Teens Smoking More Menthol Cigarettes

In 2009, legislation passed enabling the U.S. Food and Drug Administration (FDA) to make decisions concerning tobacco products, including cigarettes. As a result, the agency banned some flavored cigarettes, such as fruit and chocolate. The new legislation also asked the FDA to enlist an external panel to look at <"http://www.yourlawyer.com/practice_areas/toxic_substances">menthol cigarette health risks before making a determination to ban the products.

Reuters wrote that menthol cigarette use is increasing among teens and is “very high” for minority youth, citing U.S. government advisers in a draft report released yesterday. The report stated that over 80 percent of black teen smokers and more than half of Hispanic teen smokers use menthol cigarettes, said Reuters, drawing from a draft chapter of the report due next week. The agency will use the report in its decision to ban or limit menthol (mint flavored) cigarettes.

Health advocates claim that the menthol flavoring minimizes the tobacco’s roughness, making it easier to begin and more difficult to quit smoking, said Reuters. Industry says menthol does not make cigarette smoking more harmful or addictive. Menthol cigarettes comprise about one-third of today’s yearly U.S. cigarette sales, said Reuters, citing Euromonitor International data.

“Menthol cigarette use is very high among minority youth,” the draft said, quoted Reuters, which noted that more than half of all Asian-American middle-school smokers smoke menthol cigarettes. The report also said that the increase in teen smoking was also due, in part, to a “significant increase in the number of white youth ages 12 to 17 who are smoking menthol cigarettes.”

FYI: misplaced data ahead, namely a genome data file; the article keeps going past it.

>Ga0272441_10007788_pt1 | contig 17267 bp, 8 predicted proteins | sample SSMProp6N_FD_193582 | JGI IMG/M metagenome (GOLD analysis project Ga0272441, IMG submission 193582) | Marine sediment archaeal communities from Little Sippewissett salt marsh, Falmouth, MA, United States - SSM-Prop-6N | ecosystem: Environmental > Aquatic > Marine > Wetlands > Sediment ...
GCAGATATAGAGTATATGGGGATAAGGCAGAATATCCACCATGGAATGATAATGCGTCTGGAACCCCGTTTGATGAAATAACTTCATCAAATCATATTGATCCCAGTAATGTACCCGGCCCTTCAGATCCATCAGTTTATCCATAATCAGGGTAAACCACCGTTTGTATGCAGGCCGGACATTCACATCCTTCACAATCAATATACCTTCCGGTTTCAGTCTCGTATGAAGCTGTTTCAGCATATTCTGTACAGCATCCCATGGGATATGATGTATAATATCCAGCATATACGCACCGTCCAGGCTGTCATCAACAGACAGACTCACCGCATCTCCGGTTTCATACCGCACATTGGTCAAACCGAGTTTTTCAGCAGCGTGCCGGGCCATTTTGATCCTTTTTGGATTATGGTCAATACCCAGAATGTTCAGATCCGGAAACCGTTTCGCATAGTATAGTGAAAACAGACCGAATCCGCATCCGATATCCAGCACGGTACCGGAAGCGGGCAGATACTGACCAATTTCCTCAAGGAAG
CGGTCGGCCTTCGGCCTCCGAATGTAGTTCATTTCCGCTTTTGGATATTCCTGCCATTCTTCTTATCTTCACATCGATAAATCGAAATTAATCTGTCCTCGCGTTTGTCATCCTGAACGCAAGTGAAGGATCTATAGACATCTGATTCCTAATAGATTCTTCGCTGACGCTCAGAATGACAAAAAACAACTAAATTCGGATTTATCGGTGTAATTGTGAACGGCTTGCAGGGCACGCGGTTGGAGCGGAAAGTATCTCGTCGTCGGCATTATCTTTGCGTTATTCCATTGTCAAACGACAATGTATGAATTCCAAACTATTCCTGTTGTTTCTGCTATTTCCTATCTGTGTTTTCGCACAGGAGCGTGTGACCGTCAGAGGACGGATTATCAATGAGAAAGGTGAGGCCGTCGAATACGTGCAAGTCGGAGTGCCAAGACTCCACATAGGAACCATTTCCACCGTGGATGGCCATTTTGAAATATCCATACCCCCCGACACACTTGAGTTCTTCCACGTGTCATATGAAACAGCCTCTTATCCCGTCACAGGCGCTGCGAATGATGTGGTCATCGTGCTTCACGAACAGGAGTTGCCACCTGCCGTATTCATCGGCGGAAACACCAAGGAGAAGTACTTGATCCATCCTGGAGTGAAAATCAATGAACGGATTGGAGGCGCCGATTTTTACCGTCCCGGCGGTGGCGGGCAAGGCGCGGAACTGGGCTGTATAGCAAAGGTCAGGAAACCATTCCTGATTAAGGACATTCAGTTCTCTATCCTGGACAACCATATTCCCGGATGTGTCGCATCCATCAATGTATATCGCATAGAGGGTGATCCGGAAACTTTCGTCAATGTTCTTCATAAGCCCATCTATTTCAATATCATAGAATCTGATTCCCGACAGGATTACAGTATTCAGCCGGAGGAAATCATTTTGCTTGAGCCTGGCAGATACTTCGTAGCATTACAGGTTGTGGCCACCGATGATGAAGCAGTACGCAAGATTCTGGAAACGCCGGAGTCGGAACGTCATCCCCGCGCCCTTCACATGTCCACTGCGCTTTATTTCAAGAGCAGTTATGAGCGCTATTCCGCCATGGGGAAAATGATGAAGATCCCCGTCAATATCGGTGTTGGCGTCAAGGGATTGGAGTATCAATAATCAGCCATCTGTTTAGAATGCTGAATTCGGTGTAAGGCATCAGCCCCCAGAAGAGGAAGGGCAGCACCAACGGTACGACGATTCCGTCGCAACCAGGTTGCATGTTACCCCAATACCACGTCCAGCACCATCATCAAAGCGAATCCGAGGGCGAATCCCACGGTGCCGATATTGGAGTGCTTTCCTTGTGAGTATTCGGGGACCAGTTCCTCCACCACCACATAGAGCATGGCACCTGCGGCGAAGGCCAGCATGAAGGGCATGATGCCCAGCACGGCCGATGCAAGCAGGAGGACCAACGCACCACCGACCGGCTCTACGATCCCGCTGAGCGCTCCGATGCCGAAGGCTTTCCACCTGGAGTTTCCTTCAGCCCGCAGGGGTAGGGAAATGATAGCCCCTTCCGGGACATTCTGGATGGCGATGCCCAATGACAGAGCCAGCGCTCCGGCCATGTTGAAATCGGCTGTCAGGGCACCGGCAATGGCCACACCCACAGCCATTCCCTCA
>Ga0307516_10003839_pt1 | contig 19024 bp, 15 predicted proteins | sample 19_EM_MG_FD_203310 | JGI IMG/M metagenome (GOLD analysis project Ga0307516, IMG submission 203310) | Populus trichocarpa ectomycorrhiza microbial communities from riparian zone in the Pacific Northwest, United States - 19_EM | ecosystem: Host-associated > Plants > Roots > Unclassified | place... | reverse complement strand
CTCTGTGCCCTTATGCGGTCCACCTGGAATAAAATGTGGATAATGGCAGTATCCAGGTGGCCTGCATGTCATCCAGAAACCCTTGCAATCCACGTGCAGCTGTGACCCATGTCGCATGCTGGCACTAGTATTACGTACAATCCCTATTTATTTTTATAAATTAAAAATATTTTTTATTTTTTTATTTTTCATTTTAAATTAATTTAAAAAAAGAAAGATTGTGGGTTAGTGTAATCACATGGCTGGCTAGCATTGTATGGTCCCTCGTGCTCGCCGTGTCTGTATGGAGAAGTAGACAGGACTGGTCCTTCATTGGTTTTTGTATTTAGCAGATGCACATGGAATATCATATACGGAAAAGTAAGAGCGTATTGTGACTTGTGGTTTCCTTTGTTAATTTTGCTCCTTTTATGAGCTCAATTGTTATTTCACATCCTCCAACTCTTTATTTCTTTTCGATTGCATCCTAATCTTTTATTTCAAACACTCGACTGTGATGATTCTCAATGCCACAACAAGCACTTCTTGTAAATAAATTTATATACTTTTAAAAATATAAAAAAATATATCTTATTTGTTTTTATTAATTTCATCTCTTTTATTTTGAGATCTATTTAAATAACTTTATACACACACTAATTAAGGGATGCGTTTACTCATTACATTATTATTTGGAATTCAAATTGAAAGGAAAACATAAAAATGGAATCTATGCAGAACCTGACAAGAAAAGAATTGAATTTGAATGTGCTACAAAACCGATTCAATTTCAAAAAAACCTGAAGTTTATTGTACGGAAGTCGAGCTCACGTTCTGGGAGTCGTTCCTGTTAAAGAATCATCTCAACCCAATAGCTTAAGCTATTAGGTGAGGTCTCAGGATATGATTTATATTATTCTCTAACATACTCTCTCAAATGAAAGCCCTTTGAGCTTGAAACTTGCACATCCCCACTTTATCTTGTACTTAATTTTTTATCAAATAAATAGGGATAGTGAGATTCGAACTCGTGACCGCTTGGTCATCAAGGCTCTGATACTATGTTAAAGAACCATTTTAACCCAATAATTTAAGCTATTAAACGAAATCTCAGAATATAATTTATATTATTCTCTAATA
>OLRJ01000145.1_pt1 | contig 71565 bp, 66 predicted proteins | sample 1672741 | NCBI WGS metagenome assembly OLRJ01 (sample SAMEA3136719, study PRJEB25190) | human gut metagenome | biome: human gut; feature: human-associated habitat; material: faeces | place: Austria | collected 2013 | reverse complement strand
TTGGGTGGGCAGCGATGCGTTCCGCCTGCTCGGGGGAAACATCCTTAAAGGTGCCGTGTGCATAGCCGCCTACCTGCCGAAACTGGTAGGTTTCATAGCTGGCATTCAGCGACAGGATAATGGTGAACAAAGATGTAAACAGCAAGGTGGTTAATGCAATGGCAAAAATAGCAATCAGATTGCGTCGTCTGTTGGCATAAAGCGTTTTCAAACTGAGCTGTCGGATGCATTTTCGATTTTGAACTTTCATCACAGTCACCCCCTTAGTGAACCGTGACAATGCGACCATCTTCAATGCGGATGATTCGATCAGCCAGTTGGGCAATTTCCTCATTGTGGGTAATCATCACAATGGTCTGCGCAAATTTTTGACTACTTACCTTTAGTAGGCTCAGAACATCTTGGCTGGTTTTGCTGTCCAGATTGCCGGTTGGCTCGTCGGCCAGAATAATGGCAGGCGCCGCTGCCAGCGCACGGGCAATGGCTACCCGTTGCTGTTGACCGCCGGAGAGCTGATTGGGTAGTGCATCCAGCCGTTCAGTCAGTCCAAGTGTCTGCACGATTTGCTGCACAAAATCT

FDA advisers are scheduled to hold a public meeting on Thursday and Friday to talk about the findings; however, said Reuters, earlier chapters indicate that the advisers found a lack of evidence indicating that menthol cigarettes are linked to increased disease risks, but they said that flavoring might make cigarettes more addictive. The complete report is scheduled for release to the agency March 23. As we’ve previously explained, while FDA panel recommendations are not legally binding, the FDA does generally follow the advice of its panels.

A lawsuit has been filed against the FDA by two leading industry players: Lorillard Inc. and R.J. Reynolds Tobacco Co. The cigarette makers allege that “conflicts of interest and bias” existed on an advisory panel that may recommend menthol cigarettes be banned. According to the lawsuit, three panel’s members have been accused of being involved in “severe financial and appearance conflicts of interest and associated biases,” because pharmaceutical companies have allegedly paid the advisors for “consultation work and research” and because those companies manufacture products meant to help smokers quit, wrote Medical News Today previously. The lawsuit also claims that two other members on the sub-committee were expert witnesses in lawsuits against cigarette makers.

Smoking is the leading preventable cause of death in America, is linked to some 443,000 fatalities and $100 billion in healthcare costs annually, and kills some 1,200 Americans every day.

We have long written that second-hand smoke has been linked to a variety of health issues; contains over 4,000 substances, including over 50 known or suspected carcinogens. Second-hand smoke is also linked to many diseases in adults and children, such as sudden infant death syndrome; acute respiratory infections; middle ear disease; asthma; coronary heart disease; lung and sinus cancers; sinus problems; mental problems; and hearing loss; and increased risks for stillbirths and giving birth to infants with birth defects in pregnant women.
Smoking has also recently been linked to colorectal cancer, creating damage in the body just minutes after inhaling for the first time, increasing risks for amyotrophic lateral sclerosis (ALS or Lou Gehrig’s disease), and significantly increasing arterial stiffness in people as young as 18 to 30.

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